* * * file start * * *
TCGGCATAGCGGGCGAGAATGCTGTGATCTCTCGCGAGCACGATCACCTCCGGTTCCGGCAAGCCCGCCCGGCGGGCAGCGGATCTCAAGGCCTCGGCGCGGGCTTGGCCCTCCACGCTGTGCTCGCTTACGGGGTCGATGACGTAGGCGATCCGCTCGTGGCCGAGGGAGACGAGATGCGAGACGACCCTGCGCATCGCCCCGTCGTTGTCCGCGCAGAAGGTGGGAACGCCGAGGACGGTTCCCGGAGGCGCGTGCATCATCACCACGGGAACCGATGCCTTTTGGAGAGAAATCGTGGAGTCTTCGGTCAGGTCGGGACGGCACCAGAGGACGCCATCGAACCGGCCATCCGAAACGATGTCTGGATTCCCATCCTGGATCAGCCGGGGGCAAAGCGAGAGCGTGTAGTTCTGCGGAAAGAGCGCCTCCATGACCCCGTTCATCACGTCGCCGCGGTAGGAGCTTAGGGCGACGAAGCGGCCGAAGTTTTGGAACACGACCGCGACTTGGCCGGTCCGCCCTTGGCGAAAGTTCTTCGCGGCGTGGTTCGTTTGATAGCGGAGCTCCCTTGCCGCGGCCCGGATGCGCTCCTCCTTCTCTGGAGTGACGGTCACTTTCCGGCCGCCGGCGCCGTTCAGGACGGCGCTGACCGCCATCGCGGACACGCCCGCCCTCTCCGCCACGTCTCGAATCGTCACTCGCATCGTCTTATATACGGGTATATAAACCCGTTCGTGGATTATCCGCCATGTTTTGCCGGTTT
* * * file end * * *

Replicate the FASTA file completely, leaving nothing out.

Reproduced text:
TCGGCATAGCGGGCGAGAATGCTGTGATCTCTCGCGAGCACGATCACCTCCGGTTCCGGCAAGCCCGCCCGGCGGGCAGCGGATCTCAAGGCCTCGGCGCGGGCTTGGCCCTCCACGCTGTGCTCGCTTACGGGGTCGATGACGTAGGCGATCCGCTCGTGGCCGAGGGAGACGAGATGCGAGACGACCCTGCGCATCGCCCCGTCGTTGTCCGCGCAGAAGGTGGGAACGCCGAGGACGGTTCCCGGAGGCGCGTGCATCATCACCACGGGAACCGATGCCTTTTGGAGAGAAATCGTGGAGTCTTCGGTCAGGTCGGGACGGCACCAGAGGACGCCATCGAACCGGCCATCCGAAACGATGTCTGGATTCCCATCCTGGATCAGCCGGGGGCAAAGCGAGAGCGTGTAGTTCTGCGGAAAGAGCGCCTCCATGACCCCGTTCATCACGTCGCCGCGGTAGGAGCTTAGGGCGACGAAGCGGCCGAAGTTTTGGAACACGACCGCGACTTGGCCGGTCCGCCCTTGGCGAAAGTTCTTCGCGGCGTGGTTCGTTTGATAGCGGAGCTCCCTTGCCGCGGCCCGGATGCGCTCCTCCTTCTCTGGAGTGACGGTCACTTTCCGGCCGCCGGCGCCGTTCAGGACGGCGCTGACCGCCATCGCGGACACGCCCGCCCTCTCCGCCACGTCTCGAATCGTCACTCGCATCGTCTTATATACGGGTATATAAACCCGTTCGTGGATTATCCGCCATGTTTTGCCGGTTT